By JOHN SHINN
IRVING, Texas — Putting a ton of stock in bowl game is a bad investment. No matter what happens in the season finale, there’s no guarantee — good or bad — that it will carry over into the next season. Nor is it a true validation of the regular season.
However, 12th-ranked Oklahoma can alter a perception problem with a winning performance against 10th-ranked Texas A&M tonight in the AT&T Cotton Bowl Classic at Cowboys Stadium.
The identity crisis OU faces is simple: there’s a swelling perception that the Big 12 Conference isn’t the dominant football power it once was. The Southeastern Conference is where the great players and great teams have landed.
“I don’t look at it that way. That’s propaganda, that’s what media does,” OU coach Bob Stoops said. “We need to win for other reasons. I’m not worried about the media war. I’m sure they’ve lost some games already. I don’t get into that stuff. That’s for everybody else.”
He may not want to participate in the debate, but everyone else — most importantly, the players he’s recruiting to OU — are taking part in the discussion.
With the Aggies now playing in the SEC, there’s a team in Texas’ lush recruiting grounds selling the gospel of the nation’s alleged top conference to any player willing to listen.
The Sooners can’t afford for that perception to take absolute hold.
The SEC has earned that reputation. It has won the last six national championships. It’s also made a habit of beating up on Big Ten teams and rolling over Big 12 foes at the Cotton Bowl.
Perhaps the tide is turning.
The SEC has lost some bowl games over the last week. Florida’s loss to Louisville in the Sugar Bowl was a hit. Mississippi State getting run over by Northwestern in the Gator Bowl was another. The next chance to chip away belongs to OU.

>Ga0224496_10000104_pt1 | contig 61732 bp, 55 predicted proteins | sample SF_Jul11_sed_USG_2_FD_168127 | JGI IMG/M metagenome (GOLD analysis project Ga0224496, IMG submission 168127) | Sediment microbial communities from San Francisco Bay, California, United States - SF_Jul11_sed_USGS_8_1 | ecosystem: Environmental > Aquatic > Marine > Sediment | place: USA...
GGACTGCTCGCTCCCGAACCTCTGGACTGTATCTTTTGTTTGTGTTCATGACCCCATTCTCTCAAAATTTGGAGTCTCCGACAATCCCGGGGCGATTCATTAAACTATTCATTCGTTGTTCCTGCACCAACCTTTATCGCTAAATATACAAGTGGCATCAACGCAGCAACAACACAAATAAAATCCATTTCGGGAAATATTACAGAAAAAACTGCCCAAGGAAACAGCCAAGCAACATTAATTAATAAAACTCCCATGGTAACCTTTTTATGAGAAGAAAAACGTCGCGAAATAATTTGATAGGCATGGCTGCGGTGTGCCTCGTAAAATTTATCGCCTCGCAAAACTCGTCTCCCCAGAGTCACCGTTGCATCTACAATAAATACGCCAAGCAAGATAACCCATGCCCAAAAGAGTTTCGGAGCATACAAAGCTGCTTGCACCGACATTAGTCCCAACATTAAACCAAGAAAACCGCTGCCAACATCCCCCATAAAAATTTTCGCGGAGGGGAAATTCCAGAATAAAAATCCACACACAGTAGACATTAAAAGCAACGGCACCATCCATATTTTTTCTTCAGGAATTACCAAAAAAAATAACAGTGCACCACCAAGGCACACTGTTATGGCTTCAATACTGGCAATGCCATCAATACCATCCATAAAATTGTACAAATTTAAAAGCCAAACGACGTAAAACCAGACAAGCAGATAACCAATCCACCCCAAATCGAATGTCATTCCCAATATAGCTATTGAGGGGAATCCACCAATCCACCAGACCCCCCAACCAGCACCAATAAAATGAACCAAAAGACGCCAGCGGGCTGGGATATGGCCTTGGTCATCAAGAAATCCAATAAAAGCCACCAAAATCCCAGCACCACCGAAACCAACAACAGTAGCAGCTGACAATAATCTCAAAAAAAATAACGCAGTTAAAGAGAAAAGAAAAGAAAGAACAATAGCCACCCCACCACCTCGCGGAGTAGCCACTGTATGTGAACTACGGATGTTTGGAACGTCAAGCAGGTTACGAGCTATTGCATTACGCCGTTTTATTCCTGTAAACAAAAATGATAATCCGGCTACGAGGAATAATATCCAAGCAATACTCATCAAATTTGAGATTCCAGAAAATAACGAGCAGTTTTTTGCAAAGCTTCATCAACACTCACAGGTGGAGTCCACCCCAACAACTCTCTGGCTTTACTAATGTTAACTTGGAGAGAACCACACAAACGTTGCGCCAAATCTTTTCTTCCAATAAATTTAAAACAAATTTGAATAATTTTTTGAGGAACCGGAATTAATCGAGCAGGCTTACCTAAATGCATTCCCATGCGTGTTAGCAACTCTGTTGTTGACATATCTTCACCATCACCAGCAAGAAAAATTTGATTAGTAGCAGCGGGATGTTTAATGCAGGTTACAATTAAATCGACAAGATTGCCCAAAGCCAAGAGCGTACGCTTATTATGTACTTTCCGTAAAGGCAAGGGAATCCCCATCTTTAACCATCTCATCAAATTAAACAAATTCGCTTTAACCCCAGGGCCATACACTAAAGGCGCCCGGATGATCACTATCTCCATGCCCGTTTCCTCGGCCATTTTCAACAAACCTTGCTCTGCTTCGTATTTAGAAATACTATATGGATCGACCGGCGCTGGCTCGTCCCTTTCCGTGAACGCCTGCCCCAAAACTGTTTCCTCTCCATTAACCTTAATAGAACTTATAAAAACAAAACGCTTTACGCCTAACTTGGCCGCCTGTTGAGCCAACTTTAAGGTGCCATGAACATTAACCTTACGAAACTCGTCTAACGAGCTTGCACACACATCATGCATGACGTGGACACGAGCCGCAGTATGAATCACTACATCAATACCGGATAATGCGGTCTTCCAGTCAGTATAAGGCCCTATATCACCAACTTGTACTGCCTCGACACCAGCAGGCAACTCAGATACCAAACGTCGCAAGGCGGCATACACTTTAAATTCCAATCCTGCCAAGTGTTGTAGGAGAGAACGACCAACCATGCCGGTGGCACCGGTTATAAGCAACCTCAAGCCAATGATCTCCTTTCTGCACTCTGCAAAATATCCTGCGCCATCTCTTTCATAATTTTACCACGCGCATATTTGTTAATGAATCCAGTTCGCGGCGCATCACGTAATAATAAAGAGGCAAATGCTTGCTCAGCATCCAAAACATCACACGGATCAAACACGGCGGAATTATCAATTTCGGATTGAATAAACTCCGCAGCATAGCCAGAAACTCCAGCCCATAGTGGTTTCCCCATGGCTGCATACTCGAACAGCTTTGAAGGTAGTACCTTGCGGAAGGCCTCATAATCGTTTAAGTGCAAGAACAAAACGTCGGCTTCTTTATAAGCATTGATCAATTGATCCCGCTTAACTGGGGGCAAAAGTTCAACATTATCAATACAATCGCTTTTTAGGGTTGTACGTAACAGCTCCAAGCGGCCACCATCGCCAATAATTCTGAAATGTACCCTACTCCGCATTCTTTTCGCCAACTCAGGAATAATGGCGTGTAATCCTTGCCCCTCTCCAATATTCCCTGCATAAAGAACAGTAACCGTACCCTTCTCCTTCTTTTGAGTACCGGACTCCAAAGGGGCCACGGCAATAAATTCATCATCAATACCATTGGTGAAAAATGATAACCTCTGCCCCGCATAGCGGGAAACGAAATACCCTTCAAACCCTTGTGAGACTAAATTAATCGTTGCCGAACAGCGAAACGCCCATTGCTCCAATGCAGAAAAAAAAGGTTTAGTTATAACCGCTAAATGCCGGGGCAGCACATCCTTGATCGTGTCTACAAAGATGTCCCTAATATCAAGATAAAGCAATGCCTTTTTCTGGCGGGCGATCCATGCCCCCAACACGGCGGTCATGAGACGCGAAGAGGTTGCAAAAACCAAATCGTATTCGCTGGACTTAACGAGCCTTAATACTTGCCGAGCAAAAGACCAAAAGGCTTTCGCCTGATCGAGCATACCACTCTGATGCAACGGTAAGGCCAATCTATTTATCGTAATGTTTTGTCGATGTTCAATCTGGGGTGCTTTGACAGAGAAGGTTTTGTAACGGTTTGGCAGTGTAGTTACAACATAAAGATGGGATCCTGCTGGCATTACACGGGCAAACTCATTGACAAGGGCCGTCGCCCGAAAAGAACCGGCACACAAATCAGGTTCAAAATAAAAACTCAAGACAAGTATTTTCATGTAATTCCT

“I think it’s a big statement game, especially for our defense,” Sooner safety Tony Jefferson said. “It’s the No. 1 offense in the SEC and it’s a huge opportunity for us to showcase our ability.”
It’s ironic that chance comes against a team OU dominated when they were conference rivals from 1996-2011, going 11-5 against the Aggies in the Big 12.
Nonetheless, though the Sooners enter tonight’s game 10-2 with their only losses to No. 1 Notre Dame and No. 7 Kansas State, they are 31⁄2-point underdogs to the Aggies.
The reason is Texas A&M went 10-2 in its first year in the SEC. Freshman quarterback Johnny Manziel won the Heisman Trophy. OU has won five straight games, but the Aggies’ five-game winning streak includes a victory over No. 2 (and then-No. 1) Alabama.
The Sooners believe they’re facing the same team they faced last season. Manziel has obviously changed the Aggie offense. A&M’s defense has different scheme but mostly the same players.
“We’ve basically played all the personnel they have on defense last year. They’re running a different defense with a new scheme and a new coordinator,” OU center Gabe Ikard said, “but it’s familiar faces on the other side of the ball and guys we’ve played against before.”
What’s changed is the conference affiliation. OU’s is the same. Texas A&M’s is different.
Cowboys Stadium is expected to be packed with 90,000 fans and a college football nation will be watching.
“It’s the only game on TV that day, so we’re gonna have the stage all to ourselves and the eyes of the whole country on us,” OU defensive end David King said. “We’re gonna have to rise to the challenge.”